3. Integrate fun activities that help students to practice the needed skills.  Check out the Reading Gamesfollowing Directions Activities and other fun reading publications at Good Sensory Learning.
I hope you found this helpful.  I would love to hear your thoughts.

Dr. Erica Warren is the author, illustrator and publisher of multisensory educational materials at Good Sensory Learning and Dyslexia Materials.  She is also the director of Learning to Learn, in Ossining, NY.  To learn more about her products and services, you can go to: www.goodsensorylearning.com, www.dyslexiamaterials.com www.learningtolearn.biz  

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Remediating Dyslexia with Orton Gillingham Based Reading Games

Students with dyslexia and other language-based learning disabilities often learn differently and require an alternative approach to learning basic reading.  What’s more, these young learners are working full tilt while sitting in the classroom and by the time they get home and have to complete their homework, they are mentally spent.  As a result, tagging on remedial reading lessons to a cup that is already overflowing can be enough to turn these kids off to learning altogether.

How Do We Help These Students Learn the Core Skills Needed to be Successful Readers?

  1. First, use a remedial program that is backed by time, testimonials and research.  The Orton-Gillingham approach to reading is a well-established and researched approach that offers a multisensory, sequential, incremental, cumulative, individualized, and explicit approach.  There are many programs that are available.  Click here to learn about a selection of these programs. 
  2. Second, employ an individualized approach as each student has unique challenges and gaps in knowledge.  If you need to assess the areas that require remediation be sure to use an assessment tool such as the Good Sensory Learning Reading Assessment
  3. Third, the process needs to be fun and engaging.  Many programs required students to slog through boring lessons, complicated rules, and bland workbook pages. Many of these concepts can be instructed through cute memory strategies and fun activities.  You can find many fun supplemental materials here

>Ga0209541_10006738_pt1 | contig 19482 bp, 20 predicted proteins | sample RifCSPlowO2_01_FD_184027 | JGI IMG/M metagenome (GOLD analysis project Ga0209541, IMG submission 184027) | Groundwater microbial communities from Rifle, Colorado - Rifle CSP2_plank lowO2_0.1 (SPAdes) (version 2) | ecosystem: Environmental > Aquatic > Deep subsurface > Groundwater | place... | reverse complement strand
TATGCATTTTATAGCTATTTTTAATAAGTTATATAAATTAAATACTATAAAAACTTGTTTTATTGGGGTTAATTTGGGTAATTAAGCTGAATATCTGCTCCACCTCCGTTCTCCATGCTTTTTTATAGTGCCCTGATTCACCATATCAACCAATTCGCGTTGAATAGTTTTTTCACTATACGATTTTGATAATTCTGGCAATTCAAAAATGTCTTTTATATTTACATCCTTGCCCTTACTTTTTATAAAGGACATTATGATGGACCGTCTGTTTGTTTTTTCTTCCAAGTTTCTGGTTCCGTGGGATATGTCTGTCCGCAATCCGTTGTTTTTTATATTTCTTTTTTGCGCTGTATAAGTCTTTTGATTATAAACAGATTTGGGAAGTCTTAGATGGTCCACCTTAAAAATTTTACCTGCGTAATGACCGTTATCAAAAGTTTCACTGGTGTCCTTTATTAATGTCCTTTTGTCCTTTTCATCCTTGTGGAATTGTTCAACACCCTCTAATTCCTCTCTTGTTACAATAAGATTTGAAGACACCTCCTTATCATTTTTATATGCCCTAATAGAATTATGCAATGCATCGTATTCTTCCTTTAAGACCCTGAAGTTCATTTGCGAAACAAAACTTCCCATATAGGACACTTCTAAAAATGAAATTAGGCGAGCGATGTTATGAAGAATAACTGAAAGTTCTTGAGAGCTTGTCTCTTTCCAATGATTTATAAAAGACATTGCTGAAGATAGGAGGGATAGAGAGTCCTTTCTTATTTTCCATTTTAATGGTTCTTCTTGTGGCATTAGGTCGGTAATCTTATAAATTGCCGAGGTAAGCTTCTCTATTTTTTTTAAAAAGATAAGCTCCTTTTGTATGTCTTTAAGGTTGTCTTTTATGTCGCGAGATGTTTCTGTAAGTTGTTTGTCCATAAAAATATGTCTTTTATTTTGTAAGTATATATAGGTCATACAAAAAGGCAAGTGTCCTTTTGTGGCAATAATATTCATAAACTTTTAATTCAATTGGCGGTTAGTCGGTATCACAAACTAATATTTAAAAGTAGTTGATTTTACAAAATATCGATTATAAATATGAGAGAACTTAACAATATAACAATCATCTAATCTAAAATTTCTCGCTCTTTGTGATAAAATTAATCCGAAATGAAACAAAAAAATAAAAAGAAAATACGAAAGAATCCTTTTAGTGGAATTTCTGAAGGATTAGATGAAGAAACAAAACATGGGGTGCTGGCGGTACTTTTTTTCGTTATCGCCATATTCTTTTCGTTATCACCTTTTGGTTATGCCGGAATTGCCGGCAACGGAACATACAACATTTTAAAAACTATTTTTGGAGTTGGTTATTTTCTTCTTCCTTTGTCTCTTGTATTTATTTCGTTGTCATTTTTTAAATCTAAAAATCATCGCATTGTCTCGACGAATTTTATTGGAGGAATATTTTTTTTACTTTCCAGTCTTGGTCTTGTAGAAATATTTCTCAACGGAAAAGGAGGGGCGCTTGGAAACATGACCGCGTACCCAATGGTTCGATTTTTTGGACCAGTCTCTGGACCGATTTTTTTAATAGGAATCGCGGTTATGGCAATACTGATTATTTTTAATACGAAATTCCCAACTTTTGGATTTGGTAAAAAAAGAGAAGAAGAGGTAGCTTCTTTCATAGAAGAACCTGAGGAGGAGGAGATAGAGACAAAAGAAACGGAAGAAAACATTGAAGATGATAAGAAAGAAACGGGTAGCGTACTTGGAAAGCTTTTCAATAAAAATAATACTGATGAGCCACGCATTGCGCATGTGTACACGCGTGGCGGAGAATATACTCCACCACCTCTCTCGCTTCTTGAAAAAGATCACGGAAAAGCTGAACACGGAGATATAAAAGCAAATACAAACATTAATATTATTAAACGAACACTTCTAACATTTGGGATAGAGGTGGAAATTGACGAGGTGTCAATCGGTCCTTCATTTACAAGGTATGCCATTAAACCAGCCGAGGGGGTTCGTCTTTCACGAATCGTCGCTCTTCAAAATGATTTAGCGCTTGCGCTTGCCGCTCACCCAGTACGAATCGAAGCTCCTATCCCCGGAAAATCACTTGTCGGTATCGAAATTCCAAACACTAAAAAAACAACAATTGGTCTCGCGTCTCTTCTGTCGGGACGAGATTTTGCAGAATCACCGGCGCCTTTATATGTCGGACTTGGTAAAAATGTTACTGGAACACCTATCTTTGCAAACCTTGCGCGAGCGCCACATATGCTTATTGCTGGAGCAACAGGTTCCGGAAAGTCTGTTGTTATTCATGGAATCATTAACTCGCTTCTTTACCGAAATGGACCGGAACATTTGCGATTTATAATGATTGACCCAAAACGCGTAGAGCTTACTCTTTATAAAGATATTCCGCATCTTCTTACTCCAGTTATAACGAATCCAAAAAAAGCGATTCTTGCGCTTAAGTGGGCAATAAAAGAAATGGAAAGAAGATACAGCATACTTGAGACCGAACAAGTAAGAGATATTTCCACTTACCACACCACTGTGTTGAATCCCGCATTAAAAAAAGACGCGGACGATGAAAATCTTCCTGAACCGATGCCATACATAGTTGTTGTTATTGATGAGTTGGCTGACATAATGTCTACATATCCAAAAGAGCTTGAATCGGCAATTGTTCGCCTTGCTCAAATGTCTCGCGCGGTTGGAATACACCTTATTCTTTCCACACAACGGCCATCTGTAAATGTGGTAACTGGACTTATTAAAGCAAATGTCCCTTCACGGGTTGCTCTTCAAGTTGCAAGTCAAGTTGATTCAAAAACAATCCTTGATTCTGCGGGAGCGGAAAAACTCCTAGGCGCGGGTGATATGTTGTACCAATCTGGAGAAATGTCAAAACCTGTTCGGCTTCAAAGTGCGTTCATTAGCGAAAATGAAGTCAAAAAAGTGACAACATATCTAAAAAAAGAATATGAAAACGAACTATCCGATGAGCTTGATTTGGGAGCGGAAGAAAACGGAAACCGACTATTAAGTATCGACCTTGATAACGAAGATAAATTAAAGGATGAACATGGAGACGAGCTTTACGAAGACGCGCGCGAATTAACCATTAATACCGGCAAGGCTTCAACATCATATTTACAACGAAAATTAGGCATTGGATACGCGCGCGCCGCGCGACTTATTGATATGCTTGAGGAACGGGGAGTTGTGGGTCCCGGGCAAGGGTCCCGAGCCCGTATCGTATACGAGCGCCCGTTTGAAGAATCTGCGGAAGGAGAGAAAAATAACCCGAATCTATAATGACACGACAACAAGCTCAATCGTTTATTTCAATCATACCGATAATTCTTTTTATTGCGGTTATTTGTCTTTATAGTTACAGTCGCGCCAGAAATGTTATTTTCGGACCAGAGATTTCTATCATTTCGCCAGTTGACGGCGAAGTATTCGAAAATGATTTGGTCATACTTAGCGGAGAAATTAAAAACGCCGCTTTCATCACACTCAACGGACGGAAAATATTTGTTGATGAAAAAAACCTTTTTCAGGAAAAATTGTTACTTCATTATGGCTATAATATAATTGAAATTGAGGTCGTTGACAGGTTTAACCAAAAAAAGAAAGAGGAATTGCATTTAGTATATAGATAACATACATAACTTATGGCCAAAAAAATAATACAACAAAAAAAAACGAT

4. Fourth, integrate a student-created, colorful, language arts handbook or guide. Click here to learn more about this method. 
  5. Fifth, help students learn how to visualize what they are reading.  Many struggling readers do not have the cognitive space to use their mind’s eye when reading, therefore, developing this skill to automaticity is key.  To learn about the research behind visualization and learning as well as how to teach this needed skill click here.  
  6. Sixth, and most important, supplement all reading programs with card and board games that allow students to practice the concepts they are learning.  This brings the fun factor into learning and can help to nurture a love for reading.
Where Can I Find Multisensory and Fun Reading Games?
At Good Sensory Learning, we offer a large selection of downloadable card and board games that work with any Orton-Gillingham or phonics based reading program.  In addition, we have many other supplemental multisensory reading activities and materials.  In fact, we just unveiled a new website. Let me know what you think!

Dr. Erica Warren is the author, illustrator and publisher of multisensory educational materials at Good Sensory Learning and Dyslexia Materials.  She is also the director of Learning to Learn, in Ossining, NY.  To learn more about her products and services, you can go to: www.goodsensorylearning.com, www.dyslexiamaterials.com www.learningtolearn.biz